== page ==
Welcome 12 New NCIS Members!

NCIS welcomes 12 new members based in Thailand, Ireland and United States with disciplines that include community medicine, Arabic and Islamic studies, film, and human resource management.

Safa Abdalla Abdalla, a member of the Faculty of Public Health Medicine of Ireland since 2012, has have taught, mentored and examined undergraduate and postgraduate students in Sudan and Ireland on various topics in public health. Abdalla, who holds a medical degree and a doctorate in Community Medicine in 2006 from the University of Khartoum, previously was assistant professor in University of Khartoum and worked part time as a biostatistician at Stanford University. Abdalla researched and published on the burden of disease in Sudan, ethnic and socioeconomic inequalities in Ireland and more recently on injury epidemiology in Sudan. He also serves the editorial board of the journal Injury Prevention.

An historian of the Middle East with a focus on late antique Iran and the late antique Roman empire, Keenan Baca-Winters received a doctorate from the University of California, Irvine in 2015 and a master’s degree from San Diego State University in 2010.

With 20 years of experience in top management and administration, both in international and Thailand as well as in private and government sectors, Saifon Chairungruang received two medals of honor from the late King of Thailand for his work as a Specialist/Expert on Development Problems and Policy in Thailand’s House of Parliament. His is currently researching entrepreneurship, family business, strategy and performance, and culture. Chairungruang holds a Ph.D. in Human Resource Management from the University of Waikato, New Zealand in 2016, with the thesis, “A Secret Ingredient for SMEs Performance: Human Resource Management in Cafés and Restaurants in Auckland and Waikato, New Zealand.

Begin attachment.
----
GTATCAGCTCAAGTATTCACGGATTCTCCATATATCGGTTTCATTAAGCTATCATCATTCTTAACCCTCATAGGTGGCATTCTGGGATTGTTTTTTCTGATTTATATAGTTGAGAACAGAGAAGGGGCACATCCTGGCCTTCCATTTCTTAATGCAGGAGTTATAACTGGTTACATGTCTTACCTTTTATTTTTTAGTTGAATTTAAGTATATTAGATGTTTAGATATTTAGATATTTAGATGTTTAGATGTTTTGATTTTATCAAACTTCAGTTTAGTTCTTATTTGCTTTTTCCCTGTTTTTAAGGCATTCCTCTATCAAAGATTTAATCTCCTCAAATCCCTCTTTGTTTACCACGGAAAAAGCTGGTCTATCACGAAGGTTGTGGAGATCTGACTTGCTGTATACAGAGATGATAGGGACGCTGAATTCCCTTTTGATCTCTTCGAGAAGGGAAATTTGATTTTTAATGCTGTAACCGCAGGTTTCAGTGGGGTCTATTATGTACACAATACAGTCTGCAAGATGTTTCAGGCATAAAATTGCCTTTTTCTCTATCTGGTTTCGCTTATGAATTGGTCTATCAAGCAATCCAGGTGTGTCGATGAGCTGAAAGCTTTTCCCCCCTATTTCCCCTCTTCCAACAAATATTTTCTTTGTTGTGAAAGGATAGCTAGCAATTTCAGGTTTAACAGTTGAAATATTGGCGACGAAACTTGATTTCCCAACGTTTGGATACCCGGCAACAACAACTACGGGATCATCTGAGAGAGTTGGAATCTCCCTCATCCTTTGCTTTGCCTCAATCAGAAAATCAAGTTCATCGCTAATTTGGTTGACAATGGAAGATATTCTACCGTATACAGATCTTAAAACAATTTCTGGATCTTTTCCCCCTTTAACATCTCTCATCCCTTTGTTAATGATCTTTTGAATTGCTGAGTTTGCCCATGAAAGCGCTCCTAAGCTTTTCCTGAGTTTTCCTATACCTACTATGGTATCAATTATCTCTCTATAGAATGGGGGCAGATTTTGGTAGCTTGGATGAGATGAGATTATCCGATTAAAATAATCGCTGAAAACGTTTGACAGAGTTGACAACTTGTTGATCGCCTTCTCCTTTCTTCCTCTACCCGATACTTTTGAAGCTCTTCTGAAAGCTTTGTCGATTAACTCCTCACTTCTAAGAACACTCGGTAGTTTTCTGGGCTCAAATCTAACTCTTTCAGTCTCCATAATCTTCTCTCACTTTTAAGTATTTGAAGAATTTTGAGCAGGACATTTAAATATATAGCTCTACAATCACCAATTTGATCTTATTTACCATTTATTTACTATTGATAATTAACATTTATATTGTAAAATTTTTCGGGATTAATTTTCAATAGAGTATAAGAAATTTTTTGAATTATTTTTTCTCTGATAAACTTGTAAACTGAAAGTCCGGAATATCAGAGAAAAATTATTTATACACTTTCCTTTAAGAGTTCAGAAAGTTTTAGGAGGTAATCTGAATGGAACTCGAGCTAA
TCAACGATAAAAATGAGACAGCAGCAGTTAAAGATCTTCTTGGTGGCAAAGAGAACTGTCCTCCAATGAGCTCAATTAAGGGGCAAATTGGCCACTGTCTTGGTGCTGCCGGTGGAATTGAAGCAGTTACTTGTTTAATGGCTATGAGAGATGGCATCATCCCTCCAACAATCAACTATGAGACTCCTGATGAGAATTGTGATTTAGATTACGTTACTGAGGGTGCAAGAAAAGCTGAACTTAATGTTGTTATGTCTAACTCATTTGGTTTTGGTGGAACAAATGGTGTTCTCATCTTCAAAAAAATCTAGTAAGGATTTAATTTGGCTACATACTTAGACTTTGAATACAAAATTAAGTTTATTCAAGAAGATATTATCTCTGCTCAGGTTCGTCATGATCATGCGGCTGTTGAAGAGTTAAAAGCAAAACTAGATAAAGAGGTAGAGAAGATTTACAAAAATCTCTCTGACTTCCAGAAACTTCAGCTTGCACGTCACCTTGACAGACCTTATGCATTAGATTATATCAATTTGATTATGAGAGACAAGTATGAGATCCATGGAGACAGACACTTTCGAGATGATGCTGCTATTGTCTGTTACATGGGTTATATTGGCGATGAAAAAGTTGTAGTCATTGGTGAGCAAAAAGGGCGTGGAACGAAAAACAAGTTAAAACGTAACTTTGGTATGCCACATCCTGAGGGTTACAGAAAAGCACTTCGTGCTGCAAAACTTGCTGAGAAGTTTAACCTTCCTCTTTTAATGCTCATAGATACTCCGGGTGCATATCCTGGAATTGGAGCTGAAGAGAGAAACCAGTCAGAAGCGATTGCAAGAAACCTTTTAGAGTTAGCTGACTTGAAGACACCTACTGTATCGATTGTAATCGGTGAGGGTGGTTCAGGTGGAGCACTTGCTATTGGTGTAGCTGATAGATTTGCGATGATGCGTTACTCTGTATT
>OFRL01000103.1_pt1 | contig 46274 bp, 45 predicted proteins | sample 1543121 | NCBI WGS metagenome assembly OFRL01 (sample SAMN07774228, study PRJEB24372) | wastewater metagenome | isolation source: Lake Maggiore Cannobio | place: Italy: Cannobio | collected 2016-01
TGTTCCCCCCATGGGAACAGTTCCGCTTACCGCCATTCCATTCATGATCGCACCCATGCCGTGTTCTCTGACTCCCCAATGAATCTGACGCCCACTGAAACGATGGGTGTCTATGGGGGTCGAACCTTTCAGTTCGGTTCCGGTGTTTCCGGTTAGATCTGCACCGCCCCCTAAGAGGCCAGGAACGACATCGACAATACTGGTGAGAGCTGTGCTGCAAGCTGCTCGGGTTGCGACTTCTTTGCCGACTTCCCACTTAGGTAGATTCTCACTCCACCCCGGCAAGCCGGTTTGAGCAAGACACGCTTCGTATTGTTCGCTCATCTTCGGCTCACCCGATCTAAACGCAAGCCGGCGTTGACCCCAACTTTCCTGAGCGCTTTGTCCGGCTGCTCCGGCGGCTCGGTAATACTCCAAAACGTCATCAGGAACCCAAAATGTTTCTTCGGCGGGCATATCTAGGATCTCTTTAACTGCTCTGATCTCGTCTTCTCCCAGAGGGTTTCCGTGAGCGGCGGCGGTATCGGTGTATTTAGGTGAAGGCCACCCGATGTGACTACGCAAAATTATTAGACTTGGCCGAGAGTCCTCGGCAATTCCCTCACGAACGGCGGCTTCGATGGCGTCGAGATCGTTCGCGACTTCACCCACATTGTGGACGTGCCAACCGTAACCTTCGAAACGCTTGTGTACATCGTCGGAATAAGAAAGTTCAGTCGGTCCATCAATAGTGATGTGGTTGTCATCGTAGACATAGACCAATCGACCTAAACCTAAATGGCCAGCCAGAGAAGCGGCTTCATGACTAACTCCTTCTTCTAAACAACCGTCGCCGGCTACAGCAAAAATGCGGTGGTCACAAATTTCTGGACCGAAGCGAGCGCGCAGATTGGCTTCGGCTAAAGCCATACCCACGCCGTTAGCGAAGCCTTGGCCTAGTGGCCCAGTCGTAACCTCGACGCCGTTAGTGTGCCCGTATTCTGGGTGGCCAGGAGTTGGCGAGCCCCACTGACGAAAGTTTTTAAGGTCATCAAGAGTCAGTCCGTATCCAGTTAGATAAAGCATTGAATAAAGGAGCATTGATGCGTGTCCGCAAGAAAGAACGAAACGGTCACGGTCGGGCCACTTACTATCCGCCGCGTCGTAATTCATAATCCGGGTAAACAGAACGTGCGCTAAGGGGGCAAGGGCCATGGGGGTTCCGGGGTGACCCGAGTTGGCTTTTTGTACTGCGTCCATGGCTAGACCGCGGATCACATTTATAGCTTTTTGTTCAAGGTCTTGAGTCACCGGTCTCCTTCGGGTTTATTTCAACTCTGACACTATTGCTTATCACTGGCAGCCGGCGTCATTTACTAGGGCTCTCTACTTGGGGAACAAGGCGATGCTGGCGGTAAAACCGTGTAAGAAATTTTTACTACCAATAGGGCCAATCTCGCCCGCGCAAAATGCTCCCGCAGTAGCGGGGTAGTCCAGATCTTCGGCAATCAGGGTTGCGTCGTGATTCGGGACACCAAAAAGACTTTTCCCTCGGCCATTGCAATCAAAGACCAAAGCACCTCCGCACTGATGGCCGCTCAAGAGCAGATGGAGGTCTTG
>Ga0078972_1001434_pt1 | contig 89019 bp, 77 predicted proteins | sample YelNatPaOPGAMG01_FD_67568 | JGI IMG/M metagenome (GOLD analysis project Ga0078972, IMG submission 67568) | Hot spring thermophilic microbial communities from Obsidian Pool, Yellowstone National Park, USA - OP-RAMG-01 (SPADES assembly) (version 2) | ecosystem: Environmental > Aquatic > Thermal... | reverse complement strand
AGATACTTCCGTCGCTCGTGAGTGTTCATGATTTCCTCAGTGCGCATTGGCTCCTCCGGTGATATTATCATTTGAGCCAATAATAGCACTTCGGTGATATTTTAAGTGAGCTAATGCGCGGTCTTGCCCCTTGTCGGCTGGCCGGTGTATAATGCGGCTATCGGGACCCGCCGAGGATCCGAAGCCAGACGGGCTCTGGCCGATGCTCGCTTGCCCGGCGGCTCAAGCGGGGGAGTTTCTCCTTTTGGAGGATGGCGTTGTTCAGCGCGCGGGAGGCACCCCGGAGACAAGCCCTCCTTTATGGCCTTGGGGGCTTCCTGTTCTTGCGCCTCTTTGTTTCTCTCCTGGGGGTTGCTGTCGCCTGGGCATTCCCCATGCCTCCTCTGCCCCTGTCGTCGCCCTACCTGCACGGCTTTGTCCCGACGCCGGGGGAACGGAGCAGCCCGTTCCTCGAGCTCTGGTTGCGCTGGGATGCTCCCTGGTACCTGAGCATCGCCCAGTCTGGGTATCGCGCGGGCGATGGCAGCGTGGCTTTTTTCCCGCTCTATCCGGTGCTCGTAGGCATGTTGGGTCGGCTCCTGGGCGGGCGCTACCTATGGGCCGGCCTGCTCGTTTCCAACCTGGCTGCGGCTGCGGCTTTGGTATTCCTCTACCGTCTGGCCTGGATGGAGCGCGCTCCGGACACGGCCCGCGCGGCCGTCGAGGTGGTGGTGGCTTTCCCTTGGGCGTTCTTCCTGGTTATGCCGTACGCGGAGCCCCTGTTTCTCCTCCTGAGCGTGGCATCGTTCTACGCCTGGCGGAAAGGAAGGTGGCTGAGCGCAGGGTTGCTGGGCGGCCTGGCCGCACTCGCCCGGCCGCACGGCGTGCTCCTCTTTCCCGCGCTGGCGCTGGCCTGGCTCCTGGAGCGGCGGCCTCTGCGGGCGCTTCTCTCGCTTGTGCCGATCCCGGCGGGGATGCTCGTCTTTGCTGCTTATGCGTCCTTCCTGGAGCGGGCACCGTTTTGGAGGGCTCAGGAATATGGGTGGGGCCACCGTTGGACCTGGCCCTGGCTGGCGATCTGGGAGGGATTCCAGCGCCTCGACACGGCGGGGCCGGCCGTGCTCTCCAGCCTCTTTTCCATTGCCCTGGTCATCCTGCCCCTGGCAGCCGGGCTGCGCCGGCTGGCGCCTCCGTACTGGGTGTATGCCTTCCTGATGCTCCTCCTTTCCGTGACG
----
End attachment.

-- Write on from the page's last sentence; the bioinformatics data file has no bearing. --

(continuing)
Anchalee Chaiworaporn, an independent scholar since 2002, focuses on film studies in her home country, Thailand, and throughout Asia. She is currently working with a team on a three-year project, “Common Awareness in the Evolution of Thai Art and Criticism: Significant Milestones after 1932.” She received a partial scholarship to study long distance for her doctorate at the University of Southampton where her project will be “Border Crossings and the Cinemas of Thai U.S.-Educated Arthouse Directors.” Chaiworaporn’s website is http://www.thaicinema.org.

Following a Fulbright Fellowship in Madrid, Foster Chamberlain completed his dissertation in 2017 under a Harry F. Guggenheim Dissertation Completion Fellowship. His research focused on how the cultures of military institutions in Europe helped influence the course of the continent’s violent conflicts from 1914–1945 and contributed to the fall of interwar democratic regimes.

Dorothy J. Della Noce holds a Ph.D. in Communication Sciences from Temple University and a J.D. from Western New England School of Law. She taught at the undergraduate, graduate, and professional levels for more than 20 years. Her primary research interest is communication and social change. She is especially interested in how change occurs at the micro-level during human interactions – in dialogue, conversation, negotiation, debate, argumentation, group decision making, team-building, and so on. In 2013, Dr. Della Noce founded The Academic Writing Coach, which is now her full-time occupation. She is also currently an Assistant Editor for Online Learning Journal.